IN HER first foray into female biography, British novelist (Georgy Girl) and biographer (Thackeray) Margaret Forster provides an easy introduction to women's history through brief biographies of eight important and engaging English and American feminists. The Americans include Elizabeth Blackwell, the first woman to meet male standards to practice medicine; Elizabeth Cady Stanton, who launched the woman suffrage campaign in 1848; and Margaret Sanger, the birth control pioneer. Less well known to American readers will be the British entries: Caroline Norton, who challenged English laws forbidding married women property rights, maternal custody of children, and divorce; Florence Nightingale, who established the nursing profession; Emily Davies, who founded Girton College at Cambridge and assured access to equal university education for Englishwomen; and Josephine Butler, who attempted to change laws and attitudes about prostitutes as well as the double standard of Victorian morality. The eighth woman is anarchist immigrant and exile Emma Goldman.

By calling each of these women "first in her field," Forster has imposed on the book a construct too rigid for the reality of such lives. Each entry is supposed to represent a single sphere of activity which improved women's lives -- politics, medicine, education -- without allowing for the multiple interests of these women leaders. Heralding Goldman as the "first Feminist ideologue" ignores the roles of Stanton and Charlotte Perkins Gilman. Similarly, identifying Stanton only with suffrage overlooks the farsighted scope of her revolution against male authority in law, medicine, and religion. The omission of any black woman of comparable status, such as Mary McLeod Bethune, is also surprising.

The similarities among these heroines, although not made explicit, are intriguing. Seven of them were the daughters of dominant fathers, most of whom encouraged opportunities and achievements unusual for girls. Five of them married, but only one (Josephine Butler) made a match with a man who supported her crusade. Four had children and another, unmarried (Elizabeth Blackwell), adopted a daughter. All of them struggled to balance public and private roles. All of them evidence enormous anger rooted in the circumstances of their own lives and their empathy for the lives of other women, whether married or mothers, indigent or immigrant, prostitutes or pioneers.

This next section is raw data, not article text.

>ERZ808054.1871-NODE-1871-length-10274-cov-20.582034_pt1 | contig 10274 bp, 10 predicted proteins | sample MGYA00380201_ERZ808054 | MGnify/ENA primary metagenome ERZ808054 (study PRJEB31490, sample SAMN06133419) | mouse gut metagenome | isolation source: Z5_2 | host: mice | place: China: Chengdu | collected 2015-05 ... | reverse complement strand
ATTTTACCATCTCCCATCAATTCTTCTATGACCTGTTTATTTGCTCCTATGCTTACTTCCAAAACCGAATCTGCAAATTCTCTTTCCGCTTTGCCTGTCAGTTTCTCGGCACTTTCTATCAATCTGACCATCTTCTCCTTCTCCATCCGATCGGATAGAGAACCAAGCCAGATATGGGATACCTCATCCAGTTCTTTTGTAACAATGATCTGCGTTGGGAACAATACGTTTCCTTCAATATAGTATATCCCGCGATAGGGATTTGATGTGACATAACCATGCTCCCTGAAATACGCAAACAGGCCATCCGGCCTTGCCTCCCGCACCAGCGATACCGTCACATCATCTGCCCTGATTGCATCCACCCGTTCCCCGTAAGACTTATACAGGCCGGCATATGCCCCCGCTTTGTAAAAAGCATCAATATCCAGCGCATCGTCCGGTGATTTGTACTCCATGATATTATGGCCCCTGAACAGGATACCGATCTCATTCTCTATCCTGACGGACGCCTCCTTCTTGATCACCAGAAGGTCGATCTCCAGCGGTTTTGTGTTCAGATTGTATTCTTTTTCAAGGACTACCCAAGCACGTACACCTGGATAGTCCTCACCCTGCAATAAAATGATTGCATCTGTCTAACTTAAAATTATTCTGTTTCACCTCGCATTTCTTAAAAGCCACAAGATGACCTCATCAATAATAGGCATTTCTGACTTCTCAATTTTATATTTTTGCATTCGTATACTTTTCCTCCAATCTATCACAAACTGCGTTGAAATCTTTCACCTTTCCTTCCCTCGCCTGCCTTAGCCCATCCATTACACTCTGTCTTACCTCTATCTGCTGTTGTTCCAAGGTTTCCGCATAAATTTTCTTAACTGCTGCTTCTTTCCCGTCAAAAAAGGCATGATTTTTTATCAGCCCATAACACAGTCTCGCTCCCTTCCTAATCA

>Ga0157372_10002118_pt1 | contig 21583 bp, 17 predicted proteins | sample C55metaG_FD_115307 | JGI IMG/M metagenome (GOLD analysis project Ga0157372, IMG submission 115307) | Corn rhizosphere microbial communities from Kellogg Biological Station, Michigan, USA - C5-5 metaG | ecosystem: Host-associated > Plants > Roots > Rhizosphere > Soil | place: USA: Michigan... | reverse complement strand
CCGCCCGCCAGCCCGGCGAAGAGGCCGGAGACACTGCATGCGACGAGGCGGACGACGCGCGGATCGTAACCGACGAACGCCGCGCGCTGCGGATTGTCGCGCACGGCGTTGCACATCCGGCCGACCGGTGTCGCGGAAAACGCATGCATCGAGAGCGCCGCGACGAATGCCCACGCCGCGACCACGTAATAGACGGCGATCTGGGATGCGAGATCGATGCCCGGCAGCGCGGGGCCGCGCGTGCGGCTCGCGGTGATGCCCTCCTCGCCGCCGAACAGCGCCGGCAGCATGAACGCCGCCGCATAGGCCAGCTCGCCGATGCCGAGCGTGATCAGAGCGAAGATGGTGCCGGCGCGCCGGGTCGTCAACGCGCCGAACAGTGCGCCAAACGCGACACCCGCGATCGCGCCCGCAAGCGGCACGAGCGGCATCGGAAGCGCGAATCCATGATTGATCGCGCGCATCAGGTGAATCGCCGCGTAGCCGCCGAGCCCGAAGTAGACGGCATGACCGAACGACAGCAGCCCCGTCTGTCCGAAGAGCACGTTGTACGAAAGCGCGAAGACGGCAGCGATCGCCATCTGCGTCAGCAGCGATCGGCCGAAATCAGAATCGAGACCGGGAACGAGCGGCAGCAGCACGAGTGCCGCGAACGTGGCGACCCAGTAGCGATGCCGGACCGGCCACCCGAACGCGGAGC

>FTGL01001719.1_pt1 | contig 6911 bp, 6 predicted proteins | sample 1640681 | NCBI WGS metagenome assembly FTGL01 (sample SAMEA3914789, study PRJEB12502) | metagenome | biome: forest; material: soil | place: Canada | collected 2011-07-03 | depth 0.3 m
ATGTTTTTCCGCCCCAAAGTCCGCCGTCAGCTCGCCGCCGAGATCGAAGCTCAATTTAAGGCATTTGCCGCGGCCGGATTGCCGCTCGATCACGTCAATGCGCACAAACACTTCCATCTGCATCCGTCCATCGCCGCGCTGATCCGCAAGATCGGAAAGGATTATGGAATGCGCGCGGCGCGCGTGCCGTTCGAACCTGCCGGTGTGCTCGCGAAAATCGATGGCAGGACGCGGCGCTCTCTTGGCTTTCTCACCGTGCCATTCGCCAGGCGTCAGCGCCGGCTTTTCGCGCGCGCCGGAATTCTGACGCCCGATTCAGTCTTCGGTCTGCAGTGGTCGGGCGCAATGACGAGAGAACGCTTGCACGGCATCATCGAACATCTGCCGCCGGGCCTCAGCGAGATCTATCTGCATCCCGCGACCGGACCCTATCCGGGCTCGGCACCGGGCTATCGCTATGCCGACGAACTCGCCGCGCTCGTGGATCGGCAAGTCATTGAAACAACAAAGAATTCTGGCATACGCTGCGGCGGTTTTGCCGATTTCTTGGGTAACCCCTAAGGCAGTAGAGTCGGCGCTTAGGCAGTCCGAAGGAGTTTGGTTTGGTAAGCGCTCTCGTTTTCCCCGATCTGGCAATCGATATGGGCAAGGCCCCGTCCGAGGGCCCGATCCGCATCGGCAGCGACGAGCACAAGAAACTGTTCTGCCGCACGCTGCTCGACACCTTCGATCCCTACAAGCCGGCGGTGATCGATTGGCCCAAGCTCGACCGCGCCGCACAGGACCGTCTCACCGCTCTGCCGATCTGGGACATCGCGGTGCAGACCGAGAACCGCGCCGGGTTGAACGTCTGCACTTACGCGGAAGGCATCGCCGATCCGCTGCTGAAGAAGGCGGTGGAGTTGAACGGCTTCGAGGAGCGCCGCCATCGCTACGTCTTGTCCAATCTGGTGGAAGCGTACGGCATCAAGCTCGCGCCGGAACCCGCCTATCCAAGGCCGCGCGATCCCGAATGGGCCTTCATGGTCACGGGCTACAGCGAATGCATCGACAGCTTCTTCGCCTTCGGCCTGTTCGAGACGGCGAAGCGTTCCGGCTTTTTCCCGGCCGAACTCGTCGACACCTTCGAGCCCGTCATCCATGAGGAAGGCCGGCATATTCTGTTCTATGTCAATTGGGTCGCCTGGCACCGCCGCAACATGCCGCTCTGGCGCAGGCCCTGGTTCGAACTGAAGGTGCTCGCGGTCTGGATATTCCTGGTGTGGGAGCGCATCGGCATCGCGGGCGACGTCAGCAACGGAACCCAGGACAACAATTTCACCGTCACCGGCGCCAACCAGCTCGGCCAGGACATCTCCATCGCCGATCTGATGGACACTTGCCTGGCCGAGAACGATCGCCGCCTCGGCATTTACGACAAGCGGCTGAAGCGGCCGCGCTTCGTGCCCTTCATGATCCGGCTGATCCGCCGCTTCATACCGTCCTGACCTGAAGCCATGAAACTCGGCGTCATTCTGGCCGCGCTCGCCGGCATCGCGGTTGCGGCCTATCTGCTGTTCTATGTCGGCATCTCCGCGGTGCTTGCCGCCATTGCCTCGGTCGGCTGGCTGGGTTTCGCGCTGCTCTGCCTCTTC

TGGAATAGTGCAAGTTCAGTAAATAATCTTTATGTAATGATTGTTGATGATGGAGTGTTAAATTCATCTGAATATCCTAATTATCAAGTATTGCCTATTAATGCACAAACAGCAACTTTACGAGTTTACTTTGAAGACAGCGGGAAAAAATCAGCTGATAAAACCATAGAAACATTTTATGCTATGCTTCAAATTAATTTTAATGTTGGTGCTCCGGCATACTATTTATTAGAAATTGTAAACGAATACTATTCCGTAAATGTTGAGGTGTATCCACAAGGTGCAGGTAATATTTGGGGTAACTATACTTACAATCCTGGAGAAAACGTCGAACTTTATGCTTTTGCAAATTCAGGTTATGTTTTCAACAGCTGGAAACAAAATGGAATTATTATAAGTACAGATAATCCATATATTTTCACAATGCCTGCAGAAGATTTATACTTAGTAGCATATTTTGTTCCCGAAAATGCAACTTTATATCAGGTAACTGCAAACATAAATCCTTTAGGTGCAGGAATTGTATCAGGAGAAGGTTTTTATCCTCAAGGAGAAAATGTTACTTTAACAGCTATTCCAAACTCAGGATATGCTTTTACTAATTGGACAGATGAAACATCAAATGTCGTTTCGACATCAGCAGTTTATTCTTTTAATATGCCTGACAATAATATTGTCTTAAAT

Based on diaries, letters, autobiographies, and unpublished dissertations, each entry is thoroughly documented, if not always factually accurate. (The Stanton chapter contains 14 errors.) Fortunately, the colorful personalities of the subjects serve to break the repetitive pattern of presentation and differentiate each heroine. Especially memorable are the gorgeous Mrs. Norton, continuing to appear at London balls while her reputation was debated in court; the feisty Stanton, seated at her dining room table surrounded by seven children, forging thunderbolts for women's rights; the difficult Dr. Blackwell, driven by jealousy of her siblings; the free- loving Sanger, who abandoned husband and children in her fight for legal birth control.

FORSTER's purpose was two-fold: to use these life-stories to illustrate progress for women and to trace the development of feminist ideology. Unfortunately, her explanation is sophomoric rather than sophisticated. Forster's self-imposed format, her preference for description rather than analysis, her lack of methodology, and her failure to place her characters in a wider historical context undermine her achievement.

For example, in describing Elizabeth Blackwell's efforts to gain admittance to medical training and practice, Forster does not provide any background. She does not mention that women dominated medical care as healers, witches, midwives, and caregivers prior to the institutionalization of medical training and the legal exclusion of women by men. She notes the irony that few women entered obstetrics, yet she fails to note that women were more likely to explore new fields like pediatrics, anesthesiology, and public health than to attempt entry into areas already dominated by men.

In claiming that nursing was the first profession for women, Forster overlooks generations of teachers. Nor does she incorporate established conclusions about women and work: that women created new fields like social work, kindergarten teaching, and librarianship, rather than compete in a male-dominated sphere; and that whenever women became the majority in a profession previously occupied by men (teachers, secretaries, nurses), both their salary and status declined.

In another example of an incorrect conclusion, Forster asserts that both reformers and conservatives wanted to improve women's education. In fact, the struggle to expand educational opportunities for women epitomized the mid-19th century conflict over defining appropriate roles for women. Reformers like Emily Davies in England and Emma Willard, Mary Lyon, and M. Carey Thomas in the United States believed that women had equal mental capacity and could undertake the same curriculum offered male students. In contrast, opponents believed that studying Latin or logic or algebra would engender hysteria and render women infertile.

Recently we observed Women's History Week, celebrating the strength and viability of an academic discipline now more than 15 years old. Perhaps women's history is still in a nascent period in England, accounting for the lack of depth in Forster's narrative. Nonetheless, carried by the appeal of its subjects, Significant Sisters offers a tempting introduction to women's history and its heroines. It provokes novices and experts alike to probe further into a burgeoning, intriguing and important field of inquiry.